Designer shelving made mainly of quality birch ply and finished in American Black Walnut. Despite its appearance the unit is very stable with the curved members bolted to the shelves. It was an attempt to design something completely different.

Angular Shelving

Something 2

A number of interlocking modules were used to construct this oak shelving immediately below the 45 degree pitch of the roof in a terraced house in central Cambridge. This was part of a Study project where space was at a premium.

Oak Desk with Partitioned Drawers and Integrated Filing Cabinets

This bespoke desk was commissioned at the same time as the shelving which is the reason I have placed it under the bookcases section. I designed this so as to avoid making the space look too crunched up, allowing plenty of space between shelving and desk. The filing cabinets are incorporated in each pedestal.

Oak Bookcase in 2 modules

Here is an Oak bookcase made up from 2 modules and approximately 1.6m wide. The frames and lips on the outer edges of the shelving are in Oak and are there to reduce or even completely eliminate bowing.

Magdalene College Nicholas Ferrar Documentary Storage Units

Magdalene College Nicholas Ferrar documentary storage units

I was commissioned to construct these 2 Oak units to house the Ferrar papers and prints. The project was awarded by The Friends of the Pepys Library and Historic collection, Magdalene college, Cambridge.. They are housed at the Old Pepys Library which was originally built in 1928. I chose various mouldings, patinae and styles of construction to match.

Understairs Bookcase in Oak

Angular Shelving

Here is another example of angular shelving. This was constructed in 3 modules, each with a width of about 600mm. In this case backing was requested

More staggered Shelving

Oak shelves with lighting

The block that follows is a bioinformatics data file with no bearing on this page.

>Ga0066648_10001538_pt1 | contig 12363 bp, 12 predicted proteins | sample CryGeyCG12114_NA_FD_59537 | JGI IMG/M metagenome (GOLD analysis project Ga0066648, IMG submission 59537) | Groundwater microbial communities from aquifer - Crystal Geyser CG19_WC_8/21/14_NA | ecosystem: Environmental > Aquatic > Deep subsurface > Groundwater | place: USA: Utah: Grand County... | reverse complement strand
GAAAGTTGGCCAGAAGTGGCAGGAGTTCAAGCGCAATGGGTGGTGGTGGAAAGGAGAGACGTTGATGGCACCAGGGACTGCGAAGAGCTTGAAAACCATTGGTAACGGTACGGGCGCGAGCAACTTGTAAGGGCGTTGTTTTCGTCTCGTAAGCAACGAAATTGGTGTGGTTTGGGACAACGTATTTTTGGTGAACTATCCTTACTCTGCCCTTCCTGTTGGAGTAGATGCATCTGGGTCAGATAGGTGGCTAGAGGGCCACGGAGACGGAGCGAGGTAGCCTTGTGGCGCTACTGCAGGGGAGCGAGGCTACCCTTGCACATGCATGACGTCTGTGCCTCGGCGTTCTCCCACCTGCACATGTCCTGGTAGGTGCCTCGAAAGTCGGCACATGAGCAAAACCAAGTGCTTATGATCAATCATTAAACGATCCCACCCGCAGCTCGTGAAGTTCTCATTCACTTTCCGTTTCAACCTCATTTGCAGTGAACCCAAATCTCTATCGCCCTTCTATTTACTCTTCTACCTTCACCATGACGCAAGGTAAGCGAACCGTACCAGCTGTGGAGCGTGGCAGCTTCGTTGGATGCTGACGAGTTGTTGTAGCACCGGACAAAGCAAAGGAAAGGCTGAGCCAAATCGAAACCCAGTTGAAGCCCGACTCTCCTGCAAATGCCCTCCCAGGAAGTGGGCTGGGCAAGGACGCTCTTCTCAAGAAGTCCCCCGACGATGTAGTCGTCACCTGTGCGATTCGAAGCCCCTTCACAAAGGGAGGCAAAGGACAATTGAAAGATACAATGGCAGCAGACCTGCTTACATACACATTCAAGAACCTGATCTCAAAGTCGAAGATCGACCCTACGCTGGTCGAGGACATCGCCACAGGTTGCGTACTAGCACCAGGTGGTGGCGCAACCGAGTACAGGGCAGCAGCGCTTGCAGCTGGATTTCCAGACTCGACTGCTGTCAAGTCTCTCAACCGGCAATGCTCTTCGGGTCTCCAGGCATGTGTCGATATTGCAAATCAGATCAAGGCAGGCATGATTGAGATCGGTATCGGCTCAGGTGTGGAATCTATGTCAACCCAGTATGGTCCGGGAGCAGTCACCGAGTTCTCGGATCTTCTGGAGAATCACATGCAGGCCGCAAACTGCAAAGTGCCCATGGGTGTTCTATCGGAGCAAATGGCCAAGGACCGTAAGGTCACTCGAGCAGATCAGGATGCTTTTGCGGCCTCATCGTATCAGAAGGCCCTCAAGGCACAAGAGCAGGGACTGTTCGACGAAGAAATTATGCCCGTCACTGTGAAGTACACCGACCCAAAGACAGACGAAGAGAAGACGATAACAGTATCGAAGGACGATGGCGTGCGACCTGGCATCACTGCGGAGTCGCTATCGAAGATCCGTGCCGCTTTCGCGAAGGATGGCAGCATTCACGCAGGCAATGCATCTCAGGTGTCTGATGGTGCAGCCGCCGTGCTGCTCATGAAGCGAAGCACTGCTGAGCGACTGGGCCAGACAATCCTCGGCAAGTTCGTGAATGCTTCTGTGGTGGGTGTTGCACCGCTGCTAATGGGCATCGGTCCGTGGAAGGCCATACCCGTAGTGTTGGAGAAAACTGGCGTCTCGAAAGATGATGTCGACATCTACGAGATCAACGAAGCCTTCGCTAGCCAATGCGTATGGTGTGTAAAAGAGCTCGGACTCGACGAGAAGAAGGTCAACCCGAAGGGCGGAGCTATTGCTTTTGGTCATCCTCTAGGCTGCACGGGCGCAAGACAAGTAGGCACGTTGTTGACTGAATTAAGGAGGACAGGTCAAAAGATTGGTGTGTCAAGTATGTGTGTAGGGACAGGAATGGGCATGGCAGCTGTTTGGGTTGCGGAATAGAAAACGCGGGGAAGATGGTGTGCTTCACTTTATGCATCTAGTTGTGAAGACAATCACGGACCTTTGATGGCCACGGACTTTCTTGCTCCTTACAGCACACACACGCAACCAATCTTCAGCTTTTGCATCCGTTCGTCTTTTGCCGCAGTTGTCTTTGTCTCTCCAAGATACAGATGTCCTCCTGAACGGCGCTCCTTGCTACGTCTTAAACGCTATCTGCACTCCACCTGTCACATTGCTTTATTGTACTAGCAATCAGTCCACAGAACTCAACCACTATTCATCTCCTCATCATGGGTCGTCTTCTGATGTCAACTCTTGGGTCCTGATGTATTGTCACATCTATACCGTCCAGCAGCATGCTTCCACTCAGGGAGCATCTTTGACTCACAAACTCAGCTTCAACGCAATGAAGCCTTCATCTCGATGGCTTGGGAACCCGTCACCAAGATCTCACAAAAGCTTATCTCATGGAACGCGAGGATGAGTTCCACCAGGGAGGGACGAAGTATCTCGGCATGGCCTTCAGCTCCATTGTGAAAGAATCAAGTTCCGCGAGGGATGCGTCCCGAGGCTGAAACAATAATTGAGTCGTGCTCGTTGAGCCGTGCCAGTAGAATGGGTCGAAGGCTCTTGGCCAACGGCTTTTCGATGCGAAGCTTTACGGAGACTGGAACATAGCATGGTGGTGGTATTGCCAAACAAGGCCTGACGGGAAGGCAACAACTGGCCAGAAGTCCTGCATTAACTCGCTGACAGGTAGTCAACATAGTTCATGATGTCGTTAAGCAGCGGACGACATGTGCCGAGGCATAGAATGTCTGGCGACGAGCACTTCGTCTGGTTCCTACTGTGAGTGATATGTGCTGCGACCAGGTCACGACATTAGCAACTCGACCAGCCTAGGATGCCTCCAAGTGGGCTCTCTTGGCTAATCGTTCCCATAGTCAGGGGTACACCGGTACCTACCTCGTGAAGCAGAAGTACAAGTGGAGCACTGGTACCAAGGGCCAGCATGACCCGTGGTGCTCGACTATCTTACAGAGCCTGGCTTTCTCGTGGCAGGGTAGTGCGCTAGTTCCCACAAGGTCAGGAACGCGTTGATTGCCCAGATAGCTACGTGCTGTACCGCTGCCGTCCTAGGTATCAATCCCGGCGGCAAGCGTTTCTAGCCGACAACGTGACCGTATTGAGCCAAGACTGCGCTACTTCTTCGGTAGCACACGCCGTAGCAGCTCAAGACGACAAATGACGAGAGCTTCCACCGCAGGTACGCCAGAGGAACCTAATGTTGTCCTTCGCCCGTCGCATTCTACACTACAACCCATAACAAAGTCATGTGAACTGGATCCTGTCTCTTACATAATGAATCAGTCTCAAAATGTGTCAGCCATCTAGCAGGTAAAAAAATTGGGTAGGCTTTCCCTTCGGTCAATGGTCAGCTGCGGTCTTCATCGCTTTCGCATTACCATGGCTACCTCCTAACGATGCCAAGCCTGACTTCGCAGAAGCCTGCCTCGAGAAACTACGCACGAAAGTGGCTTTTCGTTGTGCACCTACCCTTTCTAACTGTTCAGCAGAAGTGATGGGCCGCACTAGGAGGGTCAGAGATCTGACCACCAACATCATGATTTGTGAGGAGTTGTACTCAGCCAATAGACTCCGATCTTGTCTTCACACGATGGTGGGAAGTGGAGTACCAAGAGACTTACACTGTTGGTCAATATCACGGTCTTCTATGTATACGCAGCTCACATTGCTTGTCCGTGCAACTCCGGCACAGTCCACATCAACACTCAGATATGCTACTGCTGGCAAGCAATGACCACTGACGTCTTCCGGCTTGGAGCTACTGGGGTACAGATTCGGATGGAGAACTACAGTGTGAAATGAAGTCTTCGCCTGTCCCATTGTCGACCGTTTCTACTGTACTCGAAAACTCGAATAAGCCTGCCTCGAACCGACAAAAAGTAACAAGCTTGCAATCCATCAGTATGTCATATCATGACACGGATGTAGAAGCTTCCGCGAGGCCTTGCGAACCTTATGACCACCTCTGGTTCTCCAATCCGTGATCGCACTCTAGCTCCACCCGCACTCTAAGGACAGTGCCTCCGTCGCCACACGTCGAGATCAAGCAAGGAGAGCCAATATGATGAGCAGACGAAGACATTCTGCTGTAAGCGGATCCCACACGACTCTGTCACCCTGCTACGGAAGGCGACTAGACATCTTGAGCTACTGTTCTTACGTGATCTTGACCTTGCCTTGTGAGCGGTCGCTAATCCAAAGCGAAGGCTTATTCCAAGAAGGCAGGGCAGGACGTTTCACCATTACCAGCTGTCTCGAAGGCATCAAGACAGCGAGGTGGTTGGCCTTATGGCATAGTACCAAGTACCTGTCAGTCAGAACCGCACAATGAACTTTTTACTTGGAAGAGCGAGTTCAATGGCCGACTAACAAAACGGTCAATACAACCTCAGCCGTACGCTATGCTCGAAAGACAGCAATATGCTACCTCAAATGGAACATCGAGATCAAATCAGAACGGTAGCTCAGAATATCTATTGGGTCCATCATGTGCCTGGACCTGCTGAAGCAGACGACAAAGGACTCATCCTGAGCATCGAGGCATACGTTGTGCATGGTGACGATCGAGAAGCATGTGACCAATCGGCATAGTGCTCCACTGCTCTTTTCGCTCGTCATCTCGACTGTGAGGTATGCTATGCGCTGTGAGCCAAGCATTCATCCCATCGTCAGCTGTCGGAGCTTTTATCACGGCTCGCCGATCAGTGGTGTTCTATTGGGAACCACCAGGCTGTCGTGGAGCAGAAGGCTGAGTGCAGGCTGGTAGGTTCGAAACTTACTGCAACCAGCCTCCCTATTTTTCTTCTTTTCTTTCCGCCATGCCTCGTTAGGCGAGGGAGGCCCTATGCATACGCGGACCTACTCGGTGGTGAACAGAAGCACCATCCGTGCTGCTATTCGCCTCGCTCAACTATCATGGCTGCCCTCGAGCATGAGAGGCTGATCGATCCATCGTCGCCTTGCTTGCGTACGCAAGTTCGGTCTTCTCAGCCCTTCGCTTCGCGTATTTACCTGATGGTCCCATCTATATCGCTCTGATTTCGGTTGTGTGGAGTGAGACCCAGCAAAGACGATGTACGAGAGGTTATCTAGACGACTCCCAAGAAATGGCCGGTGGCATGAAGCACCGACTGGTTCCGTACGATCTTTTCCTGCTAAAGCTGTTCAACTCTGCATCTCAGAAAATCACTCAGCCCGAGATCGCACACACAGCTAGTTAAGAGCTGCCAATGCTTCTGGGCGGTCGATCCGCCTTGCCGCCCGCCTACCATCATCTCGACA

In this case I was given additional criteria so I was more restricted in the vertical separations between the shelves. I also had to keep the modules symmetrical . This was the end result. The position of the spotlighting works quite effectively for an evening scene. Note the quadrant shelving to the right

Asymmetric Shelving with TV housing

Asymmetric TV surround in a combination of solid oak and oak veneer.

Here is an example of asymmetry working well and shows you that you can accommodate some features at any position you choose. Notice the array of shallower shelving to the right to avoid blocking the light from the external door.

Here are examples of both fitted and freestanding bookcases. The fitted furniture has been designed to fit precisely into the space available. Where lower cupboards are involved these usually protrude at the base and much consideration is given to the height ratios to obtain the optimum balance before the hand-crafted construction commences.

Shelves can be either ‘routed in’ or adjustable. If the walls are irregular the bookcases can be backed in either matching or contrasting woods. See also the gallery for more designs and additional bookcase commissions. Similar items will also appear under cabinets.